This forum is for questions and support pertaining to mental health issues such as: Anger, Dementia, Depression, Family Problems, Memory Problems, Personality Disorders, Phobias, Schizophrenia, Transitions and Work Problems.
I am representing an employee accused of drinking on the job; on numerous occasions her supervisors say they smell alcohol on her. She completed rehab successfully earlier this year, and claims not to be drinking. She is on meds for depression, bipolar, and seizures. My question is, can these meds cause the odor?
Alprazolam/Xanax 1mg every 6 hours
Phenytoin EX 200mg 3 times daily
Trazodone 300mg at bedtime
Seroquel 600mg at bedtime
Is there any possibility that your client might have developed a medical condition that is causing the smell that her supervisors note? For example, the breath of people with diabetes can have a sweet, fruity smell (especially if the diabetes is uncontrolled because the individual doesn't realize that they have it). Don't know if that could be mistaken for the smell of alcohol, but it might be worth investigation with a simple physical.
Also, if you go to www.medhelp. com and look up Dilantin (phenytoin) you will notice that some of the warnings and contraindications can involve the liver and the lymph nodes. It is reported that in women, heavy drinking can cause the liver to go into cirrhosis (scarring) in about four months, as opposed to about five years in men. If there are side effects of this nature, she may be excreting old toxins (alcohol residue) from her system due to the Dilantin itself. The website also explains how very unlikely it would be for a person to be able to be on any type of phenylbarbitol and alcohol at the same time without serious, noticeable effects. The alcoholic odor may be caused by liver excretions, these excretions being in turn excreted through the sweat glands and skin. Toxins may stay in the lymphatic system for years if not expressed through manual massage or by drinking large amounts of water on a daily basis. You did not state whether your client was accused of having an alcohol odor on her breath, or just about her person in general. If the odor was (allegedly) noticed on her breath, then said accusers would have had to also notice other signs of inebriation. Bad breath is hardly something one notices from a distance. If it just a "general" odor that has been perceived, there are a lot of different things that can cause this odor. What type of "alcohol" was smelled? Obviously, whiskey is a very distict odor, whereas fruit-based brandy or fruity liqours or wines, as well as liquer, can give off an odor that is comparable to hard candies, body lotions and other types of scented feminine products. Just on a personal note: and hopefully this may help you. When I was a young teenaged girl I was sent to summer camp for the whole summer with my older sister. We had two weekend passes during the summer, for four days each pass. Upon returning, the camp staff would search through all of your bags and belongings to make sure you had not brought any contraband "goodies" from home. When I say searched, I mean SEARCHED. They opened bottles of shampoo, sniffed containers of hairspray and dicarded immediately any "oregano" or "brownies" no matter how innocent. (The brownies, I mean...LOL...the oregano was never innocent...whose mom sends them to camp with a bottle of oregano?LOL) Anyway, at the end of both passes, my sister and I snuck in (each) three bottles of Aussie hair spray, the kind that smells like grape, washed out and filled with peach schnapps. The camp staff sniffed said bottles, and recapped them and put them back into our bags. They never knew a thing. Try it yourself at you local Wal Mart. (Because you a guy I will explain that the Aussie styling line is the one in the grape colorerd bottles) If your client uses scented products and her co-workers are being pressured in any way or are mentally predisposed to a certain opinion, (you know how people are want to make things out to be what they have heard in rumor )the accusers could well be drawinf false conclusion from this. A lot of alcohol is made to smell pleasing, and so is a lot of hair and body product. And usually those "pleasing" smells are pretty universal. I mean, we all know that strawberry smells good and **** smells bad, right? Have you considered a "sniff" test for your cross exam? I mean having witnesses smell, say, four different bottles of fluid and having them correctly guess which ones are alcohol and which are not? Of common products that your client would be using, of course. There are also liver and blood tests that can be done to show whether you client has been using alcohol or not. Anyway, I hope I have helped you in some way. Good luck to you and your client.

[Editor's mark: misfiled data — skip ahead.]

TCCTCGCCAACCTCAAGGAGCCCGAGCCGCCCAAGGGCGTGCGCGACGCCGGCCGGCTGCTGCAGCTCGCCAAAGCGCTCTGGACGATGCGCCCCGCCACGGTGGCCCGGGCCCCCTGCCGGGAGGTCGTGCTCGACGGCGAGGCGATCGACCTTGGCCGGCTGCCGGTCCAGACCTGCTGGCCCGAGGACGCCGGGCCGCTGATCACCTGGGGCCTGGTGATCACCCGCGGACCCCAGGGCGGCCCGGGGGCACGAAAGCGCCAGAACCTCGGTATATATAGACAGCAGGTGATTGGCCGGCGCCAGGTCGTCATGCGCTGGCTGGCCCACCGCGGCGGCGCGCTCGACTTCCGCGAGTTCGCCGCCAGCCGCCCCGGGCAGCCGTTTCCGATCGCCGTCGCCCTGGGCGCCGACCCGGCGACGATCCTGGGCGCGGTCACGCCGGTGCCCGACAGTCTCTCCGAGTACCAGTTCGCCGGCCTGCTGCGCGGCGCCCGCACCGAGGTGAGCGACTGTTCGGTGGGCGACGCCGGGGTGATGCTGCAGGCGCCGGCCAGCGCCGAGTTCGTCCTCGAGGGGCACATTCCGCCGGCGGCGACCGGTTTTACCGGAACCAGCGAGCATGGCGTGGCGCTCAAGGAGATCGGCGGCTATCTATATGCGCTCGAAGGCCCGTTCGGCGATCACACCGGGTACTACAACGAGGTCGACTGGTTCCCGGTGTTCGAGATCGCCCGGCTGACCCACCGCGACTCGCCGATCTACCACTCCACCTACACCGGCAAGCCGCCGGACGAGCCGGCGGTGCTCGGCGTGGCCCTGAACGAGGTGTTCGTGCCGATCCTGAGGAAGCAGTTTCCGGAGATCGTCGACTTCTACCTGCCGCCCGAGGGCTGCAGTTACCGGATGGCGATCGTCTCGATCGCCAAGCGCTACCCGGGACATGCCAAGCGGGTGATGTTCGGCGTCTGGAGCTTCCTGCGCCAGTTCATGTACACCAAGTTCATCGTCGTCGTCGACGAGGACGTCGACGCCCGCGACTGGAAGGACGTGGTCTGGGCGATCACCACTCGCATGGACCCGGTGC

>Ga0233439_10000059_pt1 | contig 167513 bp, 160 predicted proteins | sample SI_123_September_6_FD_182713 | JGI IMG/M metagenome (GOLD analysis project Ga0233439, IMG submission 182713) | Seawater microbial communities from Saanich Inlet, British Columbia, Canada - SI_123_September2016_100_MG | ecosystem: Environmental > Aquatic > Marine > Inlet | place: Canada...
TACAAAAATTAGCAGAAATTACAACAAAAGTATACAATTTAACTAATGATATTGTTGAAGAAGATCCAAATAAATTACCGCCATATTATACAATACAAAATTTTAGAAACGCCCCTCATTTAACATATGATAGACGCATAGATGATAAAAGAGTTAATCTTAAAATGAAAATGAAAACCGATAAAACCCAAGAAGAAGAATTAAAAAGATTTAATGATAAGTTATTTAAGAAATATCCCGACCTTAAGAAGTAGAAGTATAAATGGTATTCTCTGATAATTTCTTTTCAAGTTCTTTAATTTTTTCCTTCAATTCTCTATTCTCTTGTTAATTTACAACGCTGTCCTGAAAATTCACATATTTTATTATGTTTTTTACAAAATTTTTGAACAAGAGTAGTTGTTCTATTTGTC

This site complies with the HONcode standard for trustworthy health information.
The Content on this Site is presented in a summary fashion, and is intended to be used for educational and entertainment purposes only. It is not intended to be and should not be interpreted as medical advice or a diagnosis of any health or fitness problem, condition or disease; or a recommendation for a specific test, doctor, care provider, procedure, treatment plan, product, or course of action. Med Help International, Inc. is not a medical or healthcare provider and your use of this Site does not create a doctor / patient relationship. We disclaim all responsibility for the professional qualifications and licensing of, and services provided by, any physician or other health providers posting on or otherwise referred to on this Site and/or any Third Party Site. Never disregard the medical advice of your physician or health professional, or delay in seeking such advice, because of something you read on this Site. We offer this Site AS IS and without any warranties. By using this Site you agree to the following Terms and Conditions. If you think you may have a medical emergency, call your physician or 911 immediately.